When we first arrived in Sweden we came with five suitcases, and nothing to fill our cabinets except my left-handed kitchen scissors. A year later, I've scoured charity shops, collected enough platters and dishes to serve American Thanksgiving, and started a collection of large yogurt containers simply because we eat so much of the stuff that I feel wasteful throwing out all that plastic. Perhaps most notably for today's purposes, I am a self-professed sauce- and spice-whore. I've tried to come up with a more polite term, but there isn't any. I am what I am. They should probably have a group in a church basement somewhere where I can go every Tuesday and say, “My name is Kate, and I'm a spice-whore.”
In addition to a vast array of spices, we've also had a recent infestation of kackerlackors. In case you were confused, as I was, “kackerlackor” is the cute Swedish word for “cockroach”. While the critters look less threatening than their American counterparts, the creepy factor remains the same. The presence of these horrific things has 1) introduced the need to clear out some space for those sticky death traps and 2) made me not want to have things so cluttered that I couldn't see if an adorable kackerlackor was hiding behind that bottle of Japanese rice vinegar.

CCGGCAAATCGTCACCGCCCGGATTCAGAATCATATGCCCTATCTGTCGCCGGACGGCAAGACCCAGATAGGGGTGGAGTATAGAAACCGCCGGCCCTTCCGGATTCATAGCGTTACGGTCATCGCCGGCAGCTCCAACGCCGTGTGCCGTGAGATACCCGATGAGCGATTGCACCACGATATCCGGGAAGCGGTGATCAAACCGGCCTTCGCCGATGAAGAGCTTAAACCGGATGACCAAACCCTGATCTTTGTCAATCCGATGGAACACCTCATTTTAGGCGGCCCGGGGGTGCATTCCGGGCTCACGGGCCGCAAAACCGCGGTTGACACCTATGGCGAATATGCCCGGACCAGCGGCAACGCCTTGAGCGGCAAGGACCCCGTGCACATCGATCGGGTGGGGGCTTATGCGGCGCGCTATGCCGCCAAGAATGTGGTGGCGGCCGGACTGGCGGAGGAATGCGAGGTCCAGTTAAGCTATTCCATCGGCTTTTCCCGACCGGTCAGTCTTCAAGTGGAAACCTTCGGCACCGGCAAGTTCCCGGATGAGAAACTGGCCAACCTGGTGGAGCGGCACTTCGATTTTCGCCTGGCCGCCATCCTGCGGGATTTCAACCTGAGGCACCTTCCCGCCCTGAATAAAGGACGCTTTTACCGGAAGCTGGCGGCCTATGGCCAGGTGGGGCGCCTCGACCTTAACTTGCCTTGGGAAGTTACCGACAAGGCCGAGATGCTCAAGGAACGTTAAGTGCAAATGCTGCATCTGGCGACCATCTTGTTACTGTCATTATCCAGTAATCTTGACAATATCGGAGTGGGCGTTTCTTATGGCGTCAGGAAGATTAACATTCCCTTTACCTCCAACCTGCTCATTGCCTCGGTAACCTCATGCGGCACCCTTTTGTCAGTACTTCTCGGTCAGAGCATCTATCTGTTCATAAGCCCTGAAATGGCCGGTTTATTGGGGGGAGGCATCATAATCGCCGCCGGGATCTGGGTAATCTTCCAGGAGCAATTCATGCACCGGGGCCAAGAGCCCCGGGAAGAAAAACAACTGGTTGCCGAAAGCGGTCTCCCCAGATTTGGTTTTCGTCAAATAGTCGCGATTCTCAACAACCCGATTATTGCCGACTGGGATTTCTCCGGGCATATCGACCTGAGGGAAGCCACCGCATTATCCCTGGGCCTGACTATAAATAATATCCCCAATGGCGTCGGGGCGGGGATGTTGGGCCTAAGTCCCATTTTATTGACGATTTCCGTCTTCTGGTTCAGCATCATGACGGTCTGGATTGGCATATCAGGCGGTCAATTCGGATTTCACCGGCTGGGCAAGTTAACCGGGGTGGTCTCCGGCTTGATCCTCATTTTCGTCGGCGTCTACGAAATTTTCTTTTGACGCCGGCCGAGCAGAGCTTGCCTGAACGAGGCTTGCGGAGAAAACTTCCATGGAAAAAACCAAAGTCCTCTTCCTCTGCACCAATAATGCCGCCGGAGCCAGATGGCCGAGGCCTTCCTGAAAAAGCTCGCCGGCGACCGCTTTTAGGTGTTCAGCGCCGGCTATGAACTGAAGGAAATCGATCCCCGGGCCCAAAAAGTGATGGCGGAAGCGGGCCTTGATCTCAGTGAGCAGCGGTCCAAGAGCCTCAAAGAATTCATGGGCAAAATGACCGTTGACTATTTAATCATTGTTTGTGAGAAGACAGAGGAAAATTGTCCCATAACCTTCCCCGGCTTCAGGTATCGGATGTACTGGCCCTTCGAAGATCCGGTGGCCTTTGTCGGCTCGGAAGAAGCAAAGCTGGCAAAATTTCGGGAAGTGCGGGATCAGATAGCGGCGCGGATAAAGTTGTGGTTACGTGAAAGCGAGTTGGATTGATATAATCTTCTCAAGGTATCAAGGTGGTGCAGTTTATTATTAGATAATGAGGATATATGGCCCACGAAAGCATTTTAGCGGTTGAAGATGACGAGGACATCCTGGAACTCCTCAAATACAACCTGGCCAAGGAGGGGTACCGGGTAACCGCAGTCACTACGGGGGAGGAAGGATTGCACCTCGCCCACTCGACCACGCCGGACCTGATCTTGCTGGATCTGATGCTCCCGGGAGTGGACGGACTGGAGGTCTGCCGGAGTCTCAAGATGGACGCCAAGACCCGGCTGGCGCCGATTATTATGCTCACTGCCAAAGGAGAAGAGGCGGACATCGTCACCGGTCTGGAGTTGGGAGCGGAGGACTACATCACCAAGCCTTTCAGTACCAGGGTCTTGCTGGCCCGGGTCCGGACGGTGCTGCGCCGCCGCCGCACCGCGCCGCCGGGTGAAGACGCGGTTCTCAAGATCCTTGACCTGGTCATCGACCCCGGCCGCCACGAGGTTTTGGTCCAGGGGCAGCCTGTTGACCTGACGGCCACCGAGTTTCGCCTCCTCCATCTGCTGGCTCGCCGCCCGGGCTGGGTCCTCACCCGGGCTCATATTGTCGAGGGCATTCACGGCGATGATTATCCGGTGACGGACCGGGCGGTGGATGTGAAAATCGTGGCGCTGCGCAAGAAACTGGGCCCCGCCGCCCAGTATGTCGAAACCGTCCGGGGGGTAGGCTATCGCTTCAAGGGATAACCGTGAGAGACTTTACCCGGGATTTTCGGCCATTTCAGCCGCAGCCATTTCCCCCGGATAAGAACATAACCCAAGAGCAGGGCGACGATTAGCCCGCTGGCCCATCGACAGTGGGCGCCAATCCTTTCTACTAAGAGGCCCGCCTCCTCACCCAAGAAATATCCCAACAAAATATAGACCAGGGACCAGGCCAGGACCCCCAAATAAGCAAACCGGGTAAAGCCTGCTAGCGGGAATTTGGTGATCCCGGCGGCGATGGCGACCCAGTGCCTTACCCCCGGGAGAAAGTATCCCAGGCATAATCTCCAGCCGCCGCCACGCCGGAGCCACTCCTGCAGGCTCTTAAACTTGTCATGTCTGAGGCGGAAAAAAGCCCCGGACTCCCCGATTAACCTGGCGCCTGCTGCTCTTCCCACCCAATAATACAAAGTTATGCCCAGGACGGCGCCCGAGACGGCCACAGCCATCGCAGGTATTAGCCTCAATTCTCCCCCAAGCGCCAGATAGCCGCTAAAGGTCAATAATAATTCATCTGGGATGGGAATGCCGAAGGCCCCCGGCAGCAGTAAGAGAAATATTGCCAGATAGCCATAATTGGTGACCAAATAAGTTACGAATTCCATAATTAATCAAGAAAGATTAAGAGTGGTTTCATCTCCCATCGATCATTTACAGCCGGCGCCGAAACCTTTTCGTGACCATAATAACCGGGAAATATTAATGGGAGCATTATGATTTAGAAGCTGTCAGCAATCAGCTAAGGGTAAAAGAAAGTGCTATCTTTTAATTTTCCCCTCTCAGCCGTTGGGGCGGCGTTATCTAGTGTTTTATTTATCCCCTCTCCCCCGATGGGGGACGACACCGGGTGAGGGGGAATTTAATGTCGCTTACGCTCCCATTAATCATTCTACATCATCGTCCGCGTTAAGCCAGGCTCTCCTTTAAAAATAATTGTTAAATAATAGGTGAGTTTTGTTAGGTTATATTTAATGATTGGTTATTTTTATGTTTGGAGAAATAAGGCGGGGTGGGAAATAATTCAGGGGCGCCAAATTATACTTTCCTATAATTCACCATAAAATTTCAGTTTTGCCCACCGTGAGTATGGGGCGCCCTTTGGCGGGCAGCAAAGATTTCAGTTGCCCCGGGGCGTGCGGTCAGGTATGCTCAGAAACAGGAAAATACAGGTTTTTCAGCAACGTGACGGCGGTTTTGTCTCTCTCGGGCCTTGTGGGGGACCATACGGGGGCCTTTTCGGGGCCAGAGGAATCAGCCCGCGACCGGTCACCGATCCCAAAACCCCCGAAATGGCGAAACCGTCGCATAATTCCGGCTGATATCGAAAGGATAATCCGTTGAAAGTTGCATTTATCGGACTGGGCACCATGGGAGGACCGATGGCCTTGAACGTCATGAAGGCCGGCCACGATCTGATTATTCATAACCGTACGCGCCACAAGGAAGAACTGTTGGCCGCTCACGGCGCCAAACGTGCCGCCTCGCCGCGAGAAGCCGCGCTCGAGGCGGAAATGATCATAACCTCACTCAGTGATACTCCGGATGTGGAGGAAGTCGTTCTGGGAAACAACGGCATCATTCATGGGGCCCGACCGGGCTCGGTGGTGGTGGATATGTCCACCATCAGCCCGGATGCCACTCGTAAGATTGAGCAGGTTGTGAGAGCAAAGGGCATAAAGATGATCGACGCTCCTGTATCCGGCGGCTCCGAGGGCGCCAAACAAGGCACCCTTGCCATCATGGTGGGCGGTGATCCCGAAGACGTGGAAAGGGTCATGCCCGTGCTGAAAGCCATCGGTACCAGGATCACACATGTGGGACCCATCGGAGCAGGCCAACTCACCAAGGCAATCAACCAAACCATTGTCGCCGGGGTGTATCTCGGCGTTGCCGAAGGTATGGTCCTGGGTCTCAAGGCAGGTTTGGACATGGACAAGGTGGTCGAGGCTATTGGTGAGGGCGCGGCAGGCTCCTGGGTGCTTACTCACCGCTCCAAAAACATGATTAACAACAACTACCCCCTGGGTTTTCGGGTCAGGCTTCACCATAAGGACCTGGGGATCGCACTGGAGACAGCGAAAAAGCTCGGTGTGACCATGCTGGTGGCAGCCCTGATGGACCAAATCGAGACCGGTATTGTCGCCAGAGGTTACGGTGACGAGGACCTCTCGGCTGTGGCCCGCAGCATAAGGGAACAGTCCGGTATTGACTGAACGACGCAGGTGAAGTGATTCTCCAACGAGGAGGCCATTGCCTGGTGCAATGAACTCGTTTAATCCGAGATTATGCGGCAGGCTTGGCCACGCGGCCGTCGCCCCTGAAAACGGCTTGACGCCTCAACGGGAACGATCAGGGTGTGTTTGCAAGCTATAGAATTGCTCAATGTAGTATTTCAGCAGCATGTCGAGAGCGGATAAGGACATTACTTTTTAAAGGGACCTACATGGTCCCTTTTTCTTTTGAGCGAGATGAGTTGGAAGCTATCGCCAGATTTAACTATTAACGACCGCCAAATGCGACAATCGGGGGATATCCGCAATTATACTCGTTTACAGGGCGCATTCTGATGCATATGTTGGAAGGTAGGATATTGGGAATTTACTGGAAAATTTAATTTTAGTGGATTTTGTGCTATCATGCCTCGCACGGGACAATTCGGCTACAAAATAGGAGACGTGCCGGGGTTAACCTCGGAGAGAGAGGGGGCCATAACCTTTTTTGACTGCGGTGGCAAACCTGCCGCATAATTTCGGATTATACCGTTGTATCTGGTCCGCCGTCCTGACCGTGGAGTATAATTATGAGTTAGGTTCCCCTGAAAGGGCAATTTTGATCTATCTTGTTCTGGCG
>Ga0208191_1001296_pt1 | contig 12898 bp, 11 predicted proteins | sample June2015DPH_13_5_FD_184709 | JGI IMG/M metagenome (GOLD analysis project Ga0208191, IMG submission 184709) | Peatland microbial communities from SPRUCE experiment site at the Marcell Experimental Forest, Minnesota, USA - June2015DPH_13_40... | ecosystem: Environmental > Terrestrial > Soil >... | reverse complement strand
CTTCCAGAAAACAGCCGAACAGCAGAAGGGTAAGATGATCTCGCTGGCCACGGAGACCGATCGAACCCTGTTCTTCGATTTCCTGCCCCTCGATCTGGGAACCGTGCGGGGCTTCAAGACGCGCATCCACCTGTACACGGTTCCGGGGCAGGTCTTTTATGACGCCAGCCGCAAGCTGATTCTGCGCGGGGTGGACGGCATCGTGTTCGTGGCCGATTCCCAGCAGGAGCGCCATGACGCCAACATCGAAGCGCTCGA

A little clean-out and reorganization was in order for my critter-harboring, spice-propagating cabinets. Our place is just too small to have things be chaotic, even if that chaos is behind closed doors. My spice addiction has meant that the spice shelves were the most out-of-control, taking up more space than necessary, and, consequently, the least accessible in terms of knowing what I had and where it was. I've accumulated quite a number of spices in bulk, some of which I'd transferred into empty spice bottles. These, however, were not clearly marked, and were essentially an International Ethnic Cuisine Incident waiting to happen. Say, for instance, I sprinkled Chinese five-spice powder instead of cinnamon over my morning oatmeal. The only feasible result is BLECH, and it would happen all over my kitchen floor. My solution for the spices was to relocate them to a drawer all their own, which also needed to be cleaned out.
I took to IKEA like white on rice and found myself some brilliant spice drawer organizers. This opened up 1 ½ shelves on which to arrange my new pots (previously, they'd juggled for space on the stove). Even just going through my shelves to see what was hiding was helpful, and I get a cheap thrill each time I've been able to use up something that had been wearing out its welcome.